September's jobs report, released this morning an hour before the open, had the market awash in green at the open. The report was mixed to friendly, with unemployment falling back to the 30-year low of 3.9% not seen since April, while wage growth pressures were lower-than-expected, showing 0.2% growth vs. expectations of 0.3%.

TheStreet.com

wrote a

separate story covering this morning's report, looking at the pace of jobs growth and interpreting what the data mean for the economy.

But earnings remain the market's biggest concern, and the initial optimism faded quickly on the

Nasdaq Composite Index. The Nasdaq was lately accelerating into the red, off 77 to 3395. The

Dow Jones Industrial Average held out a little longer, but lost its footing about an hour after the bell. The Dow was off 105 to 10,620.

Earnings warnings continue to flutter in, and last night a few more from the tech sector alighted on Wall Street during after-hours trading.

The evening's warning companies included Web-site designer

Razorfish

(RAZF)

, data storage and imaging systems manufacturer

Imation

(IMN)

, Internet-based software firm

Marimba

(MRBA)

and e-commerce software provider

Concord Communications

(CCRD)

.

Concord Communications had lost half of its market cap in early trading. The stock lost 53.5% to $9.94 and was one of the most active stocks on the Nasdaq.

Other big tech losers for the day included data storage and optical networking firm

Veeco

(VECO) - Get Report

, which warned of lower-than-expected third-quarter sales and earnings last night and announced the resignation of its president and COO this morning. The company's stock was getting slaughtered, off 31.6% to $70.63.

Tech bellwethers like

Intel

(INTC) - Get Report

,

Oracle

(ORCL) - Get Report

,

Hewlett-Packard

(HWP)

and

Sun Microsystems

(SUNW) - Get Report

were sledding back towards the flatline after swinging higher in early action.

The Dow was struggling most under the weight of

Home Depot

(HD) - Get Report

, which was slashing 17 points from the blue-chip index. Financial services firm

American Express

(AXP) - Get Report

was also doing the Dow some damage, slashing 11 points off the top.

Traders said the market probably won't resume any uphill stride until the earnings warnings flow dries up, oil prices show a steady drop and companies begin to report solid third-quarter earnings and positive outlooks for coming quarters. (Earnings season starts in earnest next week).

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Sector Watch

Telecom stocks remained under pressure today. The sector has been in the doghouse with investors since early September on concerns over slowing handset sales. A downgrade on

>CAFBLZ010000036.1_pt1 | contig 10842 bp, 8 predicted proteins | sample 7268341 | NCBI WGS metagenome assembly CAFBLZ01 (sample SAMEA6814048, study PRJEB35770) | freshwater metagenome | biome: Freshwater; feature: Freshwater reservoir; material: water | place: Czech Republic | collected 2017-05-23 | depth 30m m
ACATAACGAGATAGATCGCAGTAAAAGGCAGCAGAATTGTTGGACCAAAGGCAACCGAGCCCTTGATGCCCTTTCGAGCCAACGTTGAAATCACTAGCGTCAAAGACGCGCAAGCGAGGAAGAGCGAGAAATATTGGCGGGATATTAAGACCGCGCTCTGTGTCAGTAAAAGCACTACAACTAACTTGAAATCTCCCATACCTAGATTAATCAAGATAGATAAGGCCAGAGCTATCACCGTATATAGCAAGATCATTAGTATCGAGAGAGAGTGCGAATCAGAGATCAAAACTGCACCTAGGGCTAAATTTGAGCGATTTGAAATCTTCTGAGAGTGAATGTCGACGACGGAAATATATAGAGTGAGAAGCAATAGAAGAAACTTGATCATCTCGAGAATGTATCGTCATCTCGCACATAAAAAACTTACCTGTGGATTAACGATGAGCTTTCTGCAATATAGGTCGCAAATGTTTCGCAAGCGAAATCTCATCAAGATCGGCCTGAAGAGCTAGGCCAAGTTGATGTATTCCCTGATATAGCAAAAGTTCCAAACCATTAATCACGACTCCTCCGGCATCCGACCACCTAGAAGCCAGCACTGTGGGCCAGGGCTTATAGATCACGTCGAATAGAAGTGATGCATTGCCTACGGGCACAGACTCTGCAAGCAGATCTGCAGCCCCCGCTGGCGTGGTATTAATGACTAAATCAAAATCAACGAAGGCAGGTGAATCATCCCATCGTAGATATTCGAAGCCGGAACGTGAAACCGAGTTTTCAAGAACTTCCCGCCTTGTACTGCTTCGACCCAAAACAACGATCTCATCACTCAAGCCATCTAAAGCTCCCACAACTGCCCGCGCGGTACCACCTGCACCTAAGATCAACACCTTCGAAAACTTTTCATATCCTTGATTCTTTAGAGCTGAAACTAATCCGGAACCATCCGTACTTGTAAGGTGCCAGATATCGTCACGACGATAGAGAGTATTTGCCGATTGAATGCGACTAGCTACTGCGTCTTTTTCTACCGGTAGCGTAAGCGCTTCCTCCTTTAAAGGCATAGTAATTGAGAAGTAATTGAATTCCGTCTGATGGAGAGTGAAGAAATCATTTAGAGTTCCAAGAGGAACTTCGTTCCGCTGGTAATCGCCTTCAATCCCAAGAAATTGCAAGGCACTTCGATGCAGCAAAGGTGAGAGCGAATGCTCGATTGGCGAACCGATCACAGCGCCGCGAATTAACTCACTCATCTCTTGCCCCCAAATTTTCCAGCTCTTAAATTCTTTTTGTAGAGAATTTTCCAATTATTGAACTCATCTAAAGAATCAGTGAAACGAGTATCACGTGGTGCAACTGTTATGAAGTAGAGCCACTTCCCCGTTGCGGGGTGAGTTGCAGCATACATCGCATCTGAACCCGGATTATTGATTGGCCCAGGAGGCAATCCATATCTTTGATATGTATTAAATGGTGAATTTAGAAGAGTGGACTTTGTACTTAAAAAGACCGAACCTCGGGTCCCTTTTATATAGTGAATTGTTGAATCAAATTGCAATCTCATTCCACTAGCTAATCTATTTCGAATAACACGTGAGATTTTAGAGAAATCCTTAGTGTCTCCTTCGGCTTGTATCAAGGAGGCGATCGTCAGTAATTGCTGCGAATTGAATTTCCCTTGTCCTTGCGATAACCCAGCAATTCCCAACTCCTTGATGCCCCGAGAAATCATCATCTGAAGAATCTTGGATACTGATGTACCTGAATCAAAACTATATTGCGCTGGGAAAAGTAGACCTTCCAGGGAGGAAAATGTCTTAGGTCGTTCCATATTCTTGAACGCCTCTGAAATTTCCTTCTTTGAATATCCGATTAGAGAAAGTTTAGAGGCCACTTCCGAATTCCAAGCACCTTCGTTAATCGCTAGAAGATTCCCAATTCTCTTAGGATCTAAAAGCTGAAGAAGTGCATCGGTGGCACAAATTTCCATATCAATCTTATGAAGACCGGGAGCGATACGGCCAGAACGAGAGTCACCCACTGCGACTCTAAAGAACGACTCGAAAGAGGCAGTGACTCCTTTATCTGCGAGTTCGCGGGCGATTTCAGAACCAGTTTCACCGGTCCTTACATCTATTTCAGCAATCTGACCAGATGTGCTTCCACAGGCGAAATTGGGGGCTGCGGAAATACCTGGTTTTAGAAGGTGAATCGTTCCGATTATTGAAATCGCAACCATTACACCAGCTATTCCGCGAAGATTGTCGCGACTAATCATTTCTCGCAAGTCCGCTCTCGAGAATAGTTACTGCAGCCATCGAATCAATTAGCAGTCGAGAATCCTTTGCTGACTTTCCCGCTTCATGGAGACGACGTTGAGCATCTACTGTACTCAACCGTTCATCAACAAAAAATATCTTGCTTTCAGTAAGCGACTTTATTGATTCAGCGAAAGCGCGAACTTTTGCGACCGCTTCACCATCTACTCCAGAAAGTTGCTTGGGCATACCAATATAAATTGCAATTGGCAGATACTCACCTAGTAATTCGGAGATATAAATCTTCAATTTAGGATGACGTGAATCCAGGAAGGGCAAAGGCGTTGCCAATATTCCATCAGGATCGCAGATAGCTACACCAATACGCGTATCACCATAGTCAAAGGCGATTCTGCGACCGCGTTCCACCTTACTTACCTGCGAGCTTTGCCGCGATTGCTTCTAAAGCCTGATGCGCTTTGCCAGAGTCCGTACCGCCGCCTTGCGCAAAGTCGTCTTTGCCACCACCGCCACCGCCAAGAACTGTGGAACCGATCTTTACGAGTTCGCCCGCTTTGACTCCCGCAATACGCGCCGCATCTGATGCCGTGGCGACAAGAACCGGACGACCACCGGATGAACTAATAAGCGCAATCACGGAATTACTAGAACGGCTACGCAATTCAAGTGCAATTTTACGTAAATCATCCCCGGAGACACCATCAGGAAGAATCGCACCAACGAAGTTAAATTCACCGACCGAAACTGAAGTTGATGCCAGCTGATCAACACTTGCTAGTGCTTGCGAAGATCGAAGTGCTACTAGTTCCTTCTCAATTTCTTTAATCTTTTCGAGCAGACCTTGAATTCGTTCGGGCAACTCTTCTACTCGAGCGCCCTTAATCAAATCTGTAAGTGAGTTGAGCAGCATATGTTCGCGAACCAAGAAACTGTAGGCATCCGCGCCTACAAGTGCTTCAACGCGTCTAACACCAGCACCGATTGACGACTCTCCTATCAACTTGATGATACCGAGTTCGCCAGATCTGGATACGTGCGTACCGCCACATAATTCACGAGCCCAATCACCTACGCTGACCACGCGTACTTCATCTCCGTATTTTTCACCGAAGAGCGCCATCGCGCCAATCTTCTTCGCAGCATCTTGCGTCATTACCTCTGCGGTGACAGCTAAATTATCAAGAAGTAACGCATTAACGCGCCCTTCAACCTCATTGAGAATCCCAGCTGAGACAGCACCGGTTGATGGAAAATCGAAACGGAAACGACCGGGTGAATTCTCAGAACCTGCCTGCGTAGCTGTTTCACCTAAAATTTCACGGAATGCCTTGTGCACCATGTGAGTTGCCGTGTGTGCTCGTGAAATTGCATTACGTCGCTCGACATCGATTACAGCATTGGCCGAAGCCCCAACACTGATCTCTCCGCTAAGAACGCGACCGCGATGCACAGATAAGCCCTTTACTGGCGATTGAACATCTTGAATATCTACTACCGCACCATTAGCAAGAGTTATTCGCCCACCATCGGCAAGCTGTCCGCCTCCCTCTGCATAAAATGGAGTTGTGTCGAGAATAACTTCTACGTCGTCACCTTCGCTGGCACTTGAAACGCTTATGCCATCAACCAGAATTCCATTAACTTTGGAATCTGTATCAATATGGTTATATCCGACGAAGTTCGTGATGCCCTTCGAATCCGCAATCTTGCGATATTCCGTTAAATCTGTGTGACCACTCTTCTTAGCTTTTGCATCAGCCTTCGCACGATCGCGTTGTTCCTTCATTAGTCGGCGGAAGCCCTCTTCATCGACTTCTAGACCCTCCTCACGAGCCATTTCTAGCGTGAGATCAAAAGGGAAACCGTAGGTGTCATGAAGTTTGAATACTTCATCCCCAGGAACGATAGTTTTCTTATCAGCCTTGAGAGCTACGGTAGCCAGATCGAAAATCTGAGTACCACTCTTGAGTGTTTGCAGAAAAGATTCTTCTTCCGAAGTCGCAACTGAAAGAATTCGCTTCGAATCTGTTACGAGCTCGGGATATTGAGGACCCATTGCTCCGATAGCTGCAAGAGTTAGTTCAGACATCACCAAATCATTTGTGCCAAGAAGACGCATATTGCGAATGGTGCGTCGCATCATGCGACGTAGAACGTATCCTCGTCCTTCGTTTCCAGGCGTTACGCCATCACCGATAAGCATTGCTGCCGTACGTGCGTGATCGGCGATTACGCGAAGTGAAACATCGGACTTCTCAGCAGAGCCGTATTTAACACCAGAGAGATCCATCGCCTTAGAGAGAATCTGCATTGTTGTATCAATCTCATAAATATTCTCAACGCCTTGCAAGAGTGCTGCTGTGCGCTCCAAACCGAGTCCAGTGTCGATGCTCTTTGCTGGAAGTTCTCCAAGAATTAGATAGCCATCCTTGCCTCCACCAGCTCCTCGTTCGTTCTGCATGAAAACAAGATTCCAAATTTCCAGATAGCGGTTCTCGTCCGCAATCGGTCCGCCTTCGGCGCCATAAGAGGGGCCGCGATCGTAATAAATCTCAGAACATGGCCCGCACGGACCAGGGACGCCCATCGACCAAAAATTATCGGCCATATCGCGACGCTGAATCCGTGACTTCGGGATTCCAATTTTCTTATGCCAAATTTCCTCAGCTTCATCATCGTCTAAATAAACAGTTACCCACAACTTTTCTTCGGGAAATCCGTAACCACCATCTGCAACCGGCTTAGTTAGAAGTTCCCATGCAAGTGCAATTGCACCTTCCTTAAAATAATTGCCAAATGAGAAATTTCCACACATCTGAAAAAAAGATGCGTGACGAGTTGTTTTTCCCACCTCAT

AT&T

(T) - Get Report

from

Salomon Smith Barney

, which also lowered the company's 12- to 18-month price target, didn't help. AT&T was down 3.9% to $27.75,

Lucent

(LU)

was falling 0.2% to $32,

SBC Communications

(SBC)

was 1.4% lower to $52.88 and

Nokia

(NOK) - Get Report

was off 3.2% to $38.25.

The

Nasdaq Telecommunications Index

was off 3.2%.

The energy stocks were getting a lift from a rebound in oil prices today. Oil prices were clawing their way back up after falling sharply Thursday on

news that the government had awarded contracts for all 30 million barrels of stockpiled crude oil offered to the refineries. The

American Stock Exchange Oil & Gas Index

was up 1.3%, while the

American Stock Exchange Natural Gas Index

was 2% higher.

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Bonds/Economy

Bond prices are under pressure as investors conclude that the September

employment report

(

definition |

chart |

source

) makes the

Fed less likely to ease up on interest rates in the near future.

The September jobs report measured a decline in the unemployment rate to 3.9% -- matching the 30-year low it hit in April -- from 4.1% in August. A low unemployment rate is a key indicator of a healthy economy, one that does not require assistance from the Fed in the form of easier monetary policy.

Also indicating that the economy is strong, the employment report counted 252,000 new nonfarm jobs in September. Netting out the loss of 27,000 temporary Census jobs and the return of 75,000 strikers, the underlying increase was 204,000, in line with the recent trend. A shift in monetary policy is unlikely to occur unless there is a pronounced slowdown in the pace of job-creation.

At the

Chicago Board of Trade

, where

fed funds futures are listed, traders were busy downgrading the odds of an interest-rate cut during the first quarter to 18% from 34% yesterday. A week ago, the April contract was discounting even odds that the Fed would cut the fed funds rate to 6.25% from 6.5% by that month.

The benchmark 10-year

Treasury note lately was down 1/32 at 99 2/32, lifting its yield to 5.868%.

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